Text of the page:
Food in the Anthropocene: the EAT–Lancet Commission on healthy diets from sustainable food systems

17 January 2019 - Published by Hein Braaksma
On January 16th, 37 renowned scientist and experts from sixteen countries published an article about their report in the medical journal The Lancet: Food in the Antropocene, a comprehensive analysis of the world food system with recommendations for how ten billion world inhabitants can be fed by 2050. It is a report with an optimistic message, because it is possible to feed the world healthily and sustainably in 2050. But a 'Great Food Transformation' is needed for this, a global transition to a healthy and sustainable food system. The potential of changing your diet is enormous. Not just for you, your well-being, your health, your region and the regional economy but also for meeting the challenges of climate change. Reframe is part of this transformation to a new, regional food economy. Today’s Lancet publication is an extra inspiration and support for this transformation.

Food systems have the potential to nurture human health and support environmental sustainability, however our current trajectories threaten both. The EAT–Lancet Commission addresses the need to feed a growing global population a healthy diet while also defining sustainable food systems that will minimise damage to our planet.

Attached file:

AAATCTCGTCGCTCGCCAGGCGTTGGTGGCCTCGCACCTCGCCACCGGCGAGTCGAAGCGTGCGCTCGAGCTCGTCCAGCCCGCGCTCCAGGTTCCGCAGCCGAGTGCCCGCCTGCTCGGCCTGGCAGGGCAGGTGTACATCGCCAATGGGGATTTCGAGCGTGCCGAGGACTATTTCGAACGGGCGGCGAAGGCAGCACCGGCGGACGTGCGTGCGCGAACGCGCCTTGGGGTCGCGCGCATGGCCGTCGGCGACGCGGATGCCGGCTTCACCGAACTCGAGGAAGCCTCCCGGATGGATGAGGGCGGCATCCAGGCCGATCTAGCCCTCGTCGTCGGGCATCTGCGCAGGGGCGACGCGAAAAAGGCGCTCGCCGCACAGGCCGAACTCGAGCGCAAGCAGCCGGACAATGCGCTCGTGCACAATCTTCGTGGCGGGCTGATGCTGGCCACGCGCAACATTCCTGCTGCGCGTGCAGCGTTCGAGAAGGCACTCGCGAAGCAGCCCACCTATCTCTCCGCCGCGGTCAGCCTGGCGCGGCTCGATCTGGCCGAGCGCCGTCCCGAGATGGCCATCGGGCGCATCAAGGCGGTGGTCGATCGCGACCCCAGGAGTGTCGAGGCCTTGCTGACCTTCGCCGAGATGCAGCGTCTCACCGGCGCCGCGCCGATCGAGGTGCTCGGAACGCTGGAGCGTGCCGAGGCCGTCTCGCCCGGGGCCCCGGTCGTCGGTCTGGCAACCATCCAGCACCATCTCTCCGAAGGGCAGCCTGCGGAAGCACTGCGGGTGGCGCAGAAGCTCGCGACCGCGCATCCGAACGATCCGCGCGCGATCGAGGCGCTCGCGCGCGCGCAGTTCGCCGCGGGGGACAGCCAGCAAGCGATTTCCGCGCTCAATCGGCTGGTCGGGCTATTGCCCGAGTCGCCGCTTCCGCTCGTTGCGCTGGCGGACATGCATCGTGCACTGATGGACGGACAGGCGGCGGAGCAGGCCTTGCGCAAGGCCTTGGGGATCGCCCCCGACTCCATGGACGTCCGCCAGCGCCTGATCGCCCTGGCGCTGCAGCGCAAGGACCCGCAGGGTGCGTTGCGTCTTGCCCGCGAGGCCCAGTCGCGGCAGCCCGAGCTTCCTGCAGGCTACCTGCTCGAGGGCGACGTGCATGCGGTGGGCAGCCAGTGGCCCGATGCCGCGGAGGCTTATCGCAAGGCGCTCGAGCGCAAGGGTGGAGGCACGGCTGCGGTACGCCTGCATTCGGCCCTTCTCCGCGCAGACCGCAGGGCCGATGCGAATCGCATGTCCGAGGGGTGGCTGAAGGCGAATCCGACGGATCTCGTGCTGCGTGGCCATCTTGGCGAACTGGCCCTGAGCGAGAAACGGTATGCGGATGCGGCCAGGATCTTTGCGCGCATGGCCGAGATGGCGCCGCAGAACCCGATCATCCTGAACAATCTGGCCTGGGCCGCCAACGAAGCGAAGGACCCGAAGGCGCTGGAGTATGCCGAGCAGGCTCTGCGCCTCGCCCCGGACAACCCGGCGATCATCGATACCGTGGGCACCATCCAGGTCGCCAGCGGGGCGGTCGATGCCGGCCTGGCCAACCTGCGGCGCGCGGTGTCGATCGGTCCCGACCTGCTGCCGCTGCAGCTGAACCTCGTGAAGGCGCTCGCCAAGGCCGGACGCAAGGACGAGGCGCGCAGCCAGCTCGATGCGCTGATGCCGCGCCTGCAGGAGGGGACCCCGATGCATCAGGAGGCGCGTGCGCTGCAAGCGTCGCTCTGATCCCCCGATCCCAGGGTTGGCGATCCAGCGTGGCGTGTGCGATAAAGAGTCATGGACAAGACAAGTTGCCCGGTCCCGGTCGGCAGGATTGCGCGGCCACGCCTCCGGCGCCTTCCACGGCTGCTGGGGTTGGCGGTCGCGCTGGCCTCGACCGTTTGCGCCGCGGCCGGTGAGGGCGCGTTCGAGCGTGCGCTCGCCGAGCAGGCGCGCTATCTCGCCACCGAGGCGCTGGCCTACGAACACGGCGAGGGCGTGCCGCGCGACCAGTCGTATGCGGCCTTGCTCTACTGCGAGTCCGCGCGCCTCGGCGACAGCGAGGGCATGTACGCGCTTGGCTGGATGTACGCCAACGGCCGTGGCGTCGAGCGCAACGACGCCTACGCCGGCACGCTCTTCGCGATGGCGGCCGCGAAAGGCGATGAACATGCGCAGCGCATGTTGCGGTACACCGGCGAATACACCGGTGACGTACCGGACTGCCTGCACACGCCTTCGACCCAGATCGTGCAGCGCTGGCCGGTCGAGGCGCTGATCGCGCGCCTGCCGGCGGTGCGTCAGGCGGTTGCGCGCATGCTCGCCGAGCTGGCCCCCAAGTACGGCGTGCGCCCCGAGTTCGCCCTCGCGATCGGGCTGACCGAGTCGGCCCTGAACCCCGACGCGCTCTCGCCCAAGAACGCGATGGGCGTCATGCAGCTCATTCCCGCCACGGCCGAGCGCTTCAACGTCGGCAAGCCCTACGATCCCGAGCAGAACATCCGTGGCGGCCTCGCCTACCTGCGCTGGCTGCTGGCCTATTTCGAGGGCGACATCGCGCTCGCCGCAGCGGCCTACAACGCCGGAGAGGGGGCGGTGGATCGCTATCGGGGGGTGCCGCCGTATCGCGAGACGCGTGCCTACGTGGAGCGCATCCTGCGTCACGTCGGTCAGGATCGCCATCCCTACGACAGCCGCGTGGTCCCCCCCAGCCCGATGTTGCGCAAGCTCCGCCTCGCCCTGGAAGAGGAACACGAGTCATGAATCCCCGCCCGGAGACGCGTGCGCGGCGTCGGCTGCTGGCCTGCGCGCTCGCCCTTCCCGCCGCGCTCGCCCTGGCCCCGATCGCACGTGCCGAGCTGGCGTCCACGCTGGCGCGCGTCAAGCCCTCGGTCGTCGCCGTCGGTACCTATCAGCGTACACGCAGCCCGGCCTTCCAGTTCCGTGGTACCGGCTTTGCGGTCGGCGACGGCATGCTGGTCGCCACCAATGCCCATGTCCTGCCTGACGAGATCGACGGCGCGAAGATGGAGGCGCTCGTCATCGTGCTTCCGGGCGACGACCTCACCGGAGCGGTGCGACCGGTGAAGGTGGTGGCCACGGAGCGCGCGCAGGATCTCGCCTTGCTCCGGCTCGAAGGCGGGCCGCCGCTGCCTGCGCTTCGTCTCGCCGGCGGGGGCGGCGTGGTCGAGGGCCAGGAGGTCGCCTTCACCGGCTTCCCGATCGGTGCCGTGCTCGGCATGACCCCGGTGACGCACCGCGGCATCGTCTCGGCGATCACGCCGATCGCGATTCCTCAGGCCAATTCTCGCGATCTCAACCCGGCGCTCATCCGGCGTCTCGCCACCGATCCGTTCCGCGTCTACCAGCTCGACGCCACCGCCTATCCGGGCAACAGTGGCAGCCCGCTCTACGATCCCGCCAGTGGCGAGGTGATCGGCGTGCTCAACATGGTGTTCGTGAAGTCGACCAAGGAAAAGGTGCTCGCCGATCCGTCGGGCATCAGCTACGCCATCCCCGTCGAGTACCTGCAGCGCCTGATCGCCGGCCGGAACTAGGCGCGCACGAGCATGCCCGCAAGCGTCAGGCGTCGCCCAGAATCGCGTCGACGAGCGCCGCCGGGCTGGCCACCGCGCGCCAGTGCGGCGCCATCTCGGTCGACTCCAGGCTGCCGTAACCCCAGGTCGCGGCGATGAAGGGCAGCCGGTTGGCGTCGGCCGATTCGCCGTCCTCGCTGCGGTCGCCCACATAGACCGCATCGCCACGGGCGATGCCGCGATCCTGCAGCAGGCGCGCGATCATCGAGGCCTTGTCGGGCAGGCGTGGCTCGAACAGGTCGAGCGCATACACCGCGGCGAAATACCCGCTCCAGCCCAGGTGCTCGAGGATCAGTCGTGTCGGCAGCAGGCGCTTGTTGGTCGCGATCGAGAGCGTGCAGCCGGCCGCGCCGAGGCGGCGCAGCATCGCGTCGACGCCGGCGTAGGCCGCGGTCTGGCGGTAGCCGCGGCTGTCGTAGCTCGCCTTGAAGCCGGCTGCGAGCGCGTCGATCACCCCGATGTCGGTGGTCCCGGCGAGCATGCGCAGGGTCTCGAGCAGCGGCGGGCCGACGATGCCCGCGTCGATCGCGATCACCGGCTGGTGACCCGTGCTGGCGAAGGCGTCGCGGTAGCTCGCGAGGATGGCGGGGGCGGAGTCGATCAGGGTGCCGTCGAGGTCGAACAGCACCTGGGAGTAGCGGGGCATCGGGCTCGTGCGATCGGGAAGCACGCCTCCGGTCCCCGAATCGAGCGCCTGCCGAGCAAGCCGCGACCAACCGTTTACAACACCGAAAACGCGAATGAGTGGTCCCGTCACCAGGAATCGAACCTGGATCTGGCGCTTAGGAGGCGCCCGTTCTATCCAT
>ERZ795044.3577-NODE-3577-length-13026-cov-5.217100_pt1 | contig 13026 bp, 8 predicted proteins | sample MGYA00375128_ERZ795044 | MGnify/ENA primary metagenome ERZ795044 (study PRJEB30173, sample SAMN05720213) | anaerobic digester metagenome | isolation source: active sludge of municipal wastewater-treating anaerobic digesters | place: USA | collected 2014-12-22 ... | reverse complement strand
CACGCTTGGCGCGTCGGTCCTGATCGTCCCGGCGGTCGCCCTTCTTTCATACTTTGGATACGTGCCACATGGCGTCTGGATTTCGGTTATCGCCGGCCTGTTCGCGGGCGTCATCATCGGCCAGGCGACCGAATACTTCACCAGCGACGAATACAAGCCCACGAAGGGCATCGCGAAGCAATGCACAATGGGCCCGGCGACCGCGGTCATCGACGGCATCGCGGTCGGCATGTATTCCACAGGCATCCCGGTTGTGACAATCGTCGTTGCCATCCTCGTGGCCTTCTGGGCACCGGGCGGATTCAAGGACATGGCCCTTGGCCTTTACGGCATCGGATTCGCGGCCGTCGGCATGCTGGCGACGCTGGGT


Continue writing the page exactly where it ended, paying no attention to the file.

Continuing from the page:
The Commission quantitively describes an universal healthy reference diet, based on an increase in consumption of healthy foods (such as vegetables, fruits, whole grains, legumes, and nuts), and a decrease in consumption of unhealthy foods (such as red meat, sugar, and refined grains) that would provide major health benefits, and also increase the likelihood of attainment of the Sustainable Development Goals. This is set against the backdrop of defined scientific boundaries that would ensure a safe operating space within six Earth systems, towards sustaining a healthy planet.  

An Editorial highlights the Lancet’s focus on nutrition in 2019, linking this EAT–Lancet Commission and an upcoming Commission on the Global Syndemic of obesity, undernutrition, and climate change.

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